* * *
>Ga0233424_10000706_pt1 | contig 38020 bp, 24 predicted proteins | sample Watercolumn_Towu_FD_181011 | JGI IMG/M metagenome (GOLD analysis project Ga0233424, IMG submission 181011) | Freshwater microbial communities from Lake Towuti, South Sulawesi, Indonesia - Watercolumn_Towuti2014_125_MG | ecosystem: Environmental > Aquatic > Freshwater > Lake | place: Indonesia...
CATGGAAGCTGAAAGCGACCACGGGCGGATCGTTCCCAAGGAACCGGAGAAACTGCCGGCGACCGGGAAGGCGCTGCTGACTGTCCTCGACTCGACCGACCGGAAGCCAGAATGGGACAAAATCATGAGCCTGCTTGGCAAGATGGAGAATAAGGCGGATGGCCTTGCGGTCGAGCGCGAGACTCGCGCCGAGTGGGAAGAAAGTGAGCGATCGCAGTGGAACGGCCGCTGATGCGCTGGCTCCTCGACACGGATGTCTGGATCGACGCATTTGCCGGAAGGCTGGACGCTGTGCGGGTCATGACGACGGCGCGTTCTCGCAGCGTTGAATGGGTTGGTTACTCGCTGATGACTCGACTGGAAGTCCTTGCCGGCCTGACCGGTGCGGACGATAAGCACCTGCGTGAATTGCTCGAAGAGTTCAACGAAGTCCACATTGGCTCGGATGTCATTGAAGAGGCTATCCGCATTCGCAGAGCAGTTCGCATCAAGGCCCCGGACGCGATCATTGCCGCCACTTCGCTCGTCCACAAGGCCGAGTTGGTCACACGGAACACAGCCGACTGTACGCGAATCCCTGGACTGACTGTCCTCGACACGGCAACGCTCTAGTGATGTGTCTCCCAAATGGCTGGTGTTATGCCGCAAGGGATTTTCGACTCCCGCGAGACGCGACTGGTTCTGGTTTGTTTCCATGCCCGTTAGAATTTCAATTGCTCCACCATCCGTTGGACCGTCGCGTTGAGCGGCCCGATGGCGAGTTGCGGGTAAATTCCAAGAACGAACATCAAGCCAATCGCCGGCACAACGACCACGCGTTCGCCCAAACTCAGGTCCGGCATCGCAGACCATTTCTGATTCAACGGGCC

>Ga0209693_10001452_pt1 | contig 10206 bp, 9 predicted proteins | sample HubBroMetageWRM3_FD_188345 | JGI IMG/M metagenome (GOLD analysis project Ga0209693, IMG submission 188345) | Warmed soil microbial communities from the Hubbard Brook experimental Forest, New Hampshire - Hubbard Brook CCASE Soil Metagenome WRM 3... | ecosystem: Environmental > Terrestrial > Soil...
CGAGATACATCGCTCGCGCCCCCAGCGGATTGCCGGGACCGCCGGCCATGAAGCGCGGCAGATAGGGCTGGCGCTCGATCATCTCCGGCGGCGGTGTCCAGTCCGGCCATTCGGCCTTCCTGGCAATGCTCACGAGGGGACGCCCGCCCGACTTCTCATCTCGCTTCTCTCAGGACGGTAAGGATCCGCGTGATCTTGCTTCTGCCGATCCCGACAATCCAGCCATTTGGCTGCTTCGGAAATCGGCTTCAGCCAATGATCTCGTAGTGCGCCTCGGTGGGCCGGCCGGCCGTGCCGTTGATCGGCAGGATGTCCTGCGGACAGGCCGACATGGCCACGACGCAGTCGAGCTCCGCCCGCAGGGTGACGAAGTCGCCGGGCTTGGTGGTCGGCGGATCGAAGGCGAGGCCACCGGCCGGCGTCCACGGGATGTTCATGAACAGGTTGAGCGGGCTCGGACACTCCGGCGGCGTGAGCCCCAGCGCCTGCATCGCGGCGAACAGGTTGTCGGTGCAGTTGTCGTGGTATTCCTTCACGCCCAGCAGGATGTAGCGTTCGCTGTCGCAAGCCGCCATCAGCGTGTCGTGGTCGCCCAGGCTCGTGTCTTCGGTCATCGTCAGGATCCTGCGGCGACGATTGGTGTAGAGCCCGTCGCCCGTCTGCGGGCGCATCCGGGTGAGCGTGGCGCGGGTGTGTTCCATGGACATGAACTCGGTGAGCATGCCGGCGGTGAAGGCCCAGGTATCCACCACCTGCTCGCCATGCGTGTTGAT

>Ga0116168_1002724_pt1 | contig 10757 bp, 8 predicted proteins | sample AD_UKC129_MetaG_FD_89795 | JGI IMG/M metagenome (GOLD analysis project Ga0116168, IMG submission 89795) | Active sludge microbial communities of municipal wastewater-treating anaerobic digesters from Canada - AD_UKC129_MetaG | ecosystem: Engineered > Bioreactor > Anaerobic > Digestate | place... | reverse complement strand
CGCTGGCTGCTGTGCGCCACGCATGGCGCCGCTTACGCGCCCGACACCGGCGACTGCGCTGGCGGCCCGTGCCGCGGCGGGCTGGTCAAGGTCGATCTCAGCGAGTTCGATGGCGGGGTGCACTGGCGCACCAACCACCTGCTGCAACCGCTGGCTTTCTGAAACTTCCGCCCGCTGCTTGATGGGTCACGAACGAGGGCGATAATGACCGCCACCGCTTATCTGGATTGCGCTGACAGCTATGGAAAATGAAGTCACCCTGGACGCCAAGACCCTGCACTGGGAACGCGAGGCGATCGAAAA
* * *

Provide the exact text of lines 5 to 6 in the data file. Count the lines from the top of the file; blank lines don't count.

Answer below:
>Ga0116168_1002724_pt1 | contig 10757 bp, 8 predicted proteins | sample AD_UKC129_MetaG_FD_89795 | JGI IMG/M metagenome (GOLD analysis project Ga0116168, IMG submission 89795) | Active sludge microbial communities of municipal wastewater-treating anaerobic digesters from Canada - AD_UKC129_MetaG | ecosystem: Engineered > Bioreactor > Anaerobic > Digestate | place... | reverse complement strand
CGCTGGCTGCTGTGCGCCACGCATGGCGCCGCTTACGCGCCCGACACCGGCGACTGCGCTGGCGGCCCGTGCCGCGGCGGGCTGGTCAAGGTCGATCTCAGCGAGTTCGATGGCGGGGTGCACTGGCGCACCAACCACCTGCTGCAACCGCTGGCTTTCTGAAACTTCCGCCCGCTGCTTGATGGGTCACGAACGAGGGCGATAATGACCGCCACCGCTTATCTGGATTGCGCTGACAGCTATGGAAAATGAAGTCACCCTGGACGCCAAGACCCTGCACTGGGAACGCGAGGCGATCGAAAA